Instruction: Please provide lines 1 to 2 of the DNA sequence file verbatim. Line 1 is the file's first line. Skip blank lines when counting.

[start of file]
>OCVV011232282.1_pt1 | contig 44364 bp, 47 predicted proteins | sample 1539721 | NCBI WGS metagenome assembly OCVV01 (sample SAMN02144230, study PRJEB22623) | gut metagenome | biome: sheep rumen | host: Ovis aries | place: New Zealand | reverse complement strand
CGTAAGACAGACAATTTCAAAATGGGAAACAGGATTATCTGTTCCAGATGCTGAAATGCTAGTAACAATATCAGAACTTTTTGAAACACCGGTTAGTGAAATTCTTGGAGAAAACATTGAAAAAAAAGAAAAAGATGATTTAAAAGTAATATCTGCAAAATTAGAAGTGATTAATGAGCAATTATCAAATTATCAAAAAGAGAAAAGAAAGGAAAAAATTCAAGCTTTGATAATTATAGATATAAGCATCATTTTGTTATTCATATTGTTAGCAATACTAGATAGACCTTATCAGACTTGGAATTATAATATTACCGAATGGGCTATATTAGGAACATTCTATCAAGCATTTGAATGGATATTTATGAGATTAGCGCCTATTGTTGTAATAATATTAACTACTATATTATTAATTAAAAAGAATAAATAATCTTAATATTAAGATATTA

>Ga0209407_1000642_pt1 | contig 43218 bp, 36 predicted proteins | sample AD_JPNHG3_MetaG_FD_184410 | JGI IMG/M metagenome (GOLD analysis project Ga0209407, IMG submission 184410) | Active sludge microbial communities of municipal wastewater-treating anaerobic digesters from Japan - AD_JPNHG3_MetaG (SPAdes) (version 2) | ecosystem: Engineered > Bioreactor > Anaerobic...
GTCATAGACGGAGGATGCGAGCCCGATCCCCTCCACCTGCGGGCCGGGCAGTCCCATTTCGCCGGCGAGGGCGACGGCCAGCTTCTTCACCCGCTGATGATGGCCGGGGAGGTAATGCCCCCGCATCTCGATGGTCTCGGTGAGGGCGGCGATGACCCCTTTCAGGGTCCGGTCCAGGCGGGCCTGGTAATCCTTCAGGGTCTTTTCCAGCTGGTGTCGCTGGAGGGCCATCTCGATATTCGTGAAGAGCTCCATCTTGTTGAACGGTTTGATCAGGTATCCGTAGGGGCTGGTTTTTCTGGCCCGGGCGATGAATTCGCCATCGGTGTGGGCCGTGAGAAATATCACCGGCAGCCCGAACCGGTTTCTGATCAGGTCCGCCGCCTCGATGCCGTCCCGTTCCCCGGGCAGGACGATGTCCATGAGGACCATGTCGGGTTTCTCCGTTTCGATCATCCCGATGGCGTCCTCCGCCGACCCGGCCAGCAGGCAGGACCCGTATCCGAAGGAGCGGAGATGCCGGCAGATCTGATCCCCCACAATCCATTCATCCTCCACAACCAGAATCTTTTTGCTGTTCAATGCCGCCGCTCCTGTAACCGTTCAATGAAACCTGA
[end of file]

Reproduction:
>OCVV011232282.1_pt1 | contig 44364 bp, 47 predicted proteins | sample 1539721 | NCBI WGS metagenome assembly OCVV01 (sample SAMN02144230, study PRJEB22623) | gut metagenome | biome: sheep rumen | host: Ovis aries | place: New Zealand | reverse complement strand
CGTAAGACAGACAATTTCAAAATGGGAAACAGGATTATCTGTTCCAGATGCTGAAATGCTAGTAACAATATCAGAACTTTTTGAAACACCGGTTAGTGAAATTCTTGGAGAAAACATTGAAAAAAAAGAAAAAGATGATTTAAAAGTAATATCTGCAAAATTAGAAGTGATTAATGAGCAATTATCAAATTATCAAAAAGAGAAAAGAAAGGAAAAAATTCAAGCTTTGATAATTATAGATATAAGCATCATTTTGTTATTCATATTGTTAGCAATACTAGATAGACCTTATCAGACTTGGAATTATAATATTACCGAATGGGCTATATTAGGAACATTCTATCAAGCATTTGAATGGATATTTATGAGATTAGCGCCTATTGTTGTAATAATATTAACTACTATATTATTAATTAAAAAGAATAAATAATCTTAATATTAAGATATTA